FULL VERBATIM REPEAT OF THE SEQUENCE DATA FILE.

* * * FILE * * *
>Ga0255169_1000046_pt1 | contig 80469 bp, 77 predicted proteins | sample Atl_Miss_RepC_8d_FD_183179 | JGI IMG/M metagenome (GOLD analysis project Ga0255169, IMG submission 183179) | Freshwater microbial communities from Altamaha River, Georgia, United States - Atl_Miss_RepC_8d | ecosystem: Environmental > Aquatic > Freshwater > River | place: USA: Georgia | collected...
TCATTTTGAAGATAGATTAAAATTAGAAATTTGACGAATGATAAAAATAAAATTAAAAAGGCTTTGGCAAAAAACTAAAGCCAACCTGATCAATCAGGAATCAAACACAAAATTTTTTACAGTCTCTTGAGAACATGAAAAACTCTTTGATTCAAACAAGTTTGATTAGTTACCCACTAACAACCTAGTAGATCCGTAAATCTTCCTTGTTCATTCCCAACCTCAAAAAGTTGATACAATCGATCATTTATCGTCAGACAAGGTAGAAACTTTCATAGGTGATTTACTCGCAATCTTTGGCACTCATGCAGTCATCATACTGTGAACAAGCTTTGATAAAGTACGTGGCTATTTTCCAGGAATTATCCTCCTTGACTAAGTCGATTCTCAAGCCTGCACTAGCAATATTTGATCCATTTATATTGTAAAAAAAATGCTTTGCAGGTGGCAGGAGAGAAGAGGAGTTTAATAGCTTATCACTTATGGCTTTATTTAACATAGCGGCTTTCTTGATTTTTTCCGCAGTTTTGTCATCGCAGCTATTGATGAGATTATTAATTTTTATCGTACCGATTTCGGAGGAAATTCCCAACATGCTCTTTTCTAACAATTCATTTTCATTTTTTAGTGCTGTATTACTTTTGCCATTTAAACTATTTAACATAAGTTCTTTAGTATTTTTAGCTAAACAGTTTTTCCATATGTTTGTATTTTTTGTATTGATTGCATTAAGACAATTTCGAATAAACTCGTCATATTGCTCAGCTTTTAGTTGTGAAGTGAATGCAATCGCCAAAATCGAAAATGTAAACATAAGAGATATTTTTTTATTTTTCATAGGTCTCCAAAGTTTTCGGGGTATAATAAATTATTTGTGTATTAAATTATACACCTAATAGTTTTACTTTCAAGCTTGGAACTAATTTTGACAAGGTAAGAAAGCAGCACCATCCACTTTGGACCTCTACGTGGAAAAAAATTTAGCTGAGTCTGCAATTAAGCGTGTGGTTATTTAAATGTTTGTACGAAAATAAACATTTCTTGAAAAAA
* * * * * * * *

>Ga0255169_1000046_pt1 | contig 80469 bp, 77 predicted proteins | sample Atl_Miss_RepC_8d_FD_183179 | JGI IMG/M metagenome (GOLD analysis project Ga0255169, IMG submission 183179) | Freshwater microbial communities from Altamaha River, Georgia, United States - Atl_Miss_RepC_8d | ecosystem: Environmental > Aquatic > Freshwater > River | place: USA: Georgia | collected...
TCATTTTGAAGATAGATTAAAATTAGAAATTTGACGAATGATAAAAATAAAATTAAAAAGGCTTTGGCAAAAAACTAAAGCCAACCTGATCAATCAGGAATCAAACACAAAATTTTTTACAGTCTCTTGAGAACATGAAAAACTCTTTGATTCAAACAAGTTTGATTAGTTACCCACTAACAACCTAGTAGATCCGTAAATCTTCCTTGTTCATTCCCAACCTCAAAAAGTTGATACAATCGATCATTTATCGTCAGACAAGGTAGAAACTTTCATAGGTGATTTACTCGCAATCTTTGGCACTCATGCAGTCATCATACTGTGAACAAGCTTTGATAAAGTACGTGGCTATTTTCCAGGAATTATCCTCCTTGACTAAGTCGATTCTCAAGCCTGCACTAGCAATATTTGATCCATTTATATTGTAAAAAAAATGCTTTGCAGGTGGCAGGAGAGAAGAGGAGTTTAATAGCTTATCACTTATGGCTTTATTTAACATAGCGGCTTTCTTGATTTTTTCCGCAGTTTTGTCATCGCAGCTATTGATGAGATTATTAATTTTTATCGTACCGATTTCGGAGGAAATTCCCAACATGCTCTTTTCTAACAATTCATTTTCATTTTTTAGTGCTGTATTACTTTTGCCATTTAAACTATTTAACATAAGTTCTTTAGTATTTTTAGCTAAACAGTTTTTCCATATGTTTGTATTTTTTGTATTGATTGCATTAAGACAATTTCGAATAAACTCGTCATATTGCTCAGCTTTTAGTTGTGAAGTGAATGCAATCGCCAAAATCGAAAATGTAAACATAAGAGATATTTTTTTATTTTTCATAGGTCTCCAAAGTTTTCGGGGTATAATAAATTATTTGTGTATTAAATTATACACCTAATAGTTTTACTTTCAAGCTTGGAACTAATTTTGACAAGGTAAGAAAGCAGCACCATCCACTTTGGACCTCTACGTGGAAAAAAATTTAGCTGAGTCTGCAATTAAGCGTGTGGTTATTTAAATGTTTGTACGAAAATAAACATTTCTTGAAAAAA